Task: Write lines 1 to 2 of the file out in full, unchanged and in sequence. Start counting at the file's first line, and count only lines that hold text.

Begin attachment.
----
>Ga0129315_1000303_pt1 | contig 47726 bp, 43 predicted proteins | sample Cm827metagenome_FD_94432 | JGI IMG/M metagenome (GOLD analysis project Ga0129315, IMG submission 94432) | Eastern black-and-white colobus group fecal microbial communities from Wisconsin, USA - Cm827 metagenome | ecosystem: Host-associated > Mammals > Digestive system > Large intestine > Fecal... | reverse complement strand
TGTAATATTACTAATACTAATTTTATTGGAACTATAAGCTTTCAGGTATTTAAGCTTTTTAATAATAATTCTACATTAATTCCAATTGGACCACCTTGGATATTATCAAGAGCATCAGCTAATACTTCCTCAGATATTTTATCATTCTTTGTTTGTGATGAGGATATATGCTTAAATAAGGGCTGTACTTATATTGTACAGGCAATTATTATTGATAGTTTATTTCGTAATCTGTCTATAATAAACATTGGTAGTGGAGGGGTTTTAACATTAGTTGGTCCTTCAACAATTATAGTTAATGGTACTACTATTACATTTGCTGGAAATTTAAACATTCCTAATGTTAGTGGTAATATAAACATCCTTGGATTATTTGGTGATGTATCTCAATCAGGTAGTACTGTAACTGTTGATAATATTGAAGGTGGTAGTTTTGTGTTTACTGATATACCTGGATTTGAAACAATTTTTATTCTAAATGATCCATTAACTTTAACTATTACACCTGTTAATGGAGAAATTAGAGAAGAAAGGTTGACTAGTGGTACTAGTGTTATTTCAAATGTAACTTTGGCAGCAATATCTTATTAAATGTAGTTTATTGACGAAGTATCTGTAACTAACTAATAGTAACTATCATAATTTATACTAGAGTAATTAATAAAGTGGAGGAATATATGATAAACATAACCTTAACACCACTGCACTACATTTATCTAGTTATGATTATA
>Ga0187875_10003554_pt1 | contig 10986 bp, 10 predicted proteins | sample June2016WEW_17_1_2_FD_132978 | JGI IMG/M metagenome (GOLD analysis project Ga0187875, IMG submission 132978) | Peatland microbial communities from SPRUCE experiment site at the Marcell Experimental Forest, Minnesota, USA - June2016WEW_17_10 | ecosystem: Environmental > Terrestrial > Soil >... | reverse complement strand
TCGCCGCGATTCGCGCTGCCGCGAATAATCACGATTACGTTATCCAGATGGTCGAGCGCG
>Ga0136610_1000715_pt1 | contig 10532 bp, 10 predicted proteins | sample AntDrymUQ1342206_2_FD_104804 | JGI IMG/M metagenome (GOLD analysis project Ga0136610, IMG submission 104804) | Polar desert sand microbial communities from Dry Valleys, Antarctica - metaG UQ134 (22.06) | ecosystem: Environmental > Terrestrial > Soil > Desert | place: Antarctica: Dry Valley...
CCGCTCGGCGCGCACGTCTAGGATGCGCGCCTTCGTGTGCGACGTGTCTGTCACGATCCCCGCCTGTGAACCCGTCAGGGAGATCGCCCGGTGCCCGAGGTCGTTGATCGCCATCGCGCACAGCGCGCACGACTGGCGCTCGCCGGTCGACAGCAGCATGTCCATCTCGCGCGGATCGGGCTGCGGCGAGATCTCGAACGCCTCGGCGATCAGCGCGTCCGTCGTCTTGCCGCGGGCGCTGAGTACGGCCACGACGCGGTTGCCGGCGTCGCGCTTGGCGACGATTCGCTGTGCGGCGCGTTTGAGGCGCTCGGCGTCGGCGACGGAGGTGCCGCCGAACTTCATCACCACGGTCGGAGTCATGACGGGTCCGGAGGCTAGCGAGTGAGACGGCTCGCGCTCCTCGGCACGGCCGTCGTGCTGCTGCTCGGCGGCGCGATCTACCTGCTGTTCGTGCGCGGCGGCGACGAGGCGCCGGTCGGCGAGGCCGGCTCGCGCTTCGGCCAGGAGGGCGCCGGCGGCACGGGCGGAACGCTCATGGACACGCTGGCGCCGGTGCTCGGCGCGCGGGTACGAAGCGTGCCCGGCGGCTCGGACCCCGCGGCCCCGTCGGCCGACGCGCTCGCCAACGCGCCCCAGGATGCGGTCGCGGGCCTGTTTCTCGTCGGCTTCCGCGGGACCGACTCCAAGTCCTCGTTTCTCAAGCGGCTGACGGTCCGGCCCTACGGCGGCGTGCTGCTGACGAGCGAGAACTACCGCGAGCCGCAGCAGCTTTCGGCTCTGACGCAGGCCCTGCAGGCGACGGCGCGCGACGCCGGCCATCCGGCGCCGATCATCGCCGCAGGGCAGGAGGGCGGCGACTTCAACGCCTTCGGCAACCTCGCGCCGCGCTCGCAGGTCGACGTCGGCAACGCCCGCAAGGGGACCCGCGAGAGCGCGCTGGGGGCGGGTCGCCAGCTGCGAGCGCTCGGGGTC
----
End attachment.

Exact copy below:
>Ga0129315_1000303_pt1 | contig 47726 bp, 43 predicted proteins | sample Cm827metagenome_FD_94432 | JGI IMG/M metagenome (GOLD analysis project Ga0129315, IMG submission 94432) | Eastern black-and-white colobus group fecal microbial communities from Wisconsin, USA - Cm827 metagenome | ecosystem: Host-associated > Mammals > Digestive system > Large intestine > Fecal... | reverse complement strand
TGTAATATTACTAATACTAATTTTATTGGAACTATAAGCTTTCAGGTATTTAAGCTTTTTAATAATAATTCTACATTAATTCCAATTGGACCACCTTGGATATTATCAAGAGCATCAGCTAATACTTCCTCAGATATTTTATCATTCTTTGTTTGTGATGAGGATATATGCTTAAATAAGGGCTGTACTTATATTGTACAGGCAATTATTATTGATAGTTTATTTCGTAATCTGTCTATAATAAACATTGGTAGTGGAGGGGTTTTAACATTAGTTGGTCCTTCAACAATTATAGTTAATGGTACTACTATTACATTTGCTGGAAATTTAAACATTCCTAATGTTAGTGGTAATATAAACATCCTTGGATTATTTGGTGATGTATCTCAATCAGGTAGTACTGTAACTGTTGATAATATTGAAGGTGGTAGTTTTGTGTTTACTGATATACCTGGATTTGAAACAATTTTTATTCTAAATGATCCATTAACTTTAACTATTACACCTGTTAATGGAGAAATTAGAGAAGAAAGGTTGACTAGTGGTACTAGTGTTATTTCAAATGTAACTTTGGCAGCAATATCTTATTAAATGTAGTTTATTGACGAAGTATCTGTAACTAACTAATAGTAACTATCATAATTTATACTAGAGTAATTAATAAAGTGGAGGAATATATGATAAACATAACCTTAACACCACTGCACTACATTTATCTAGTTATGATTATA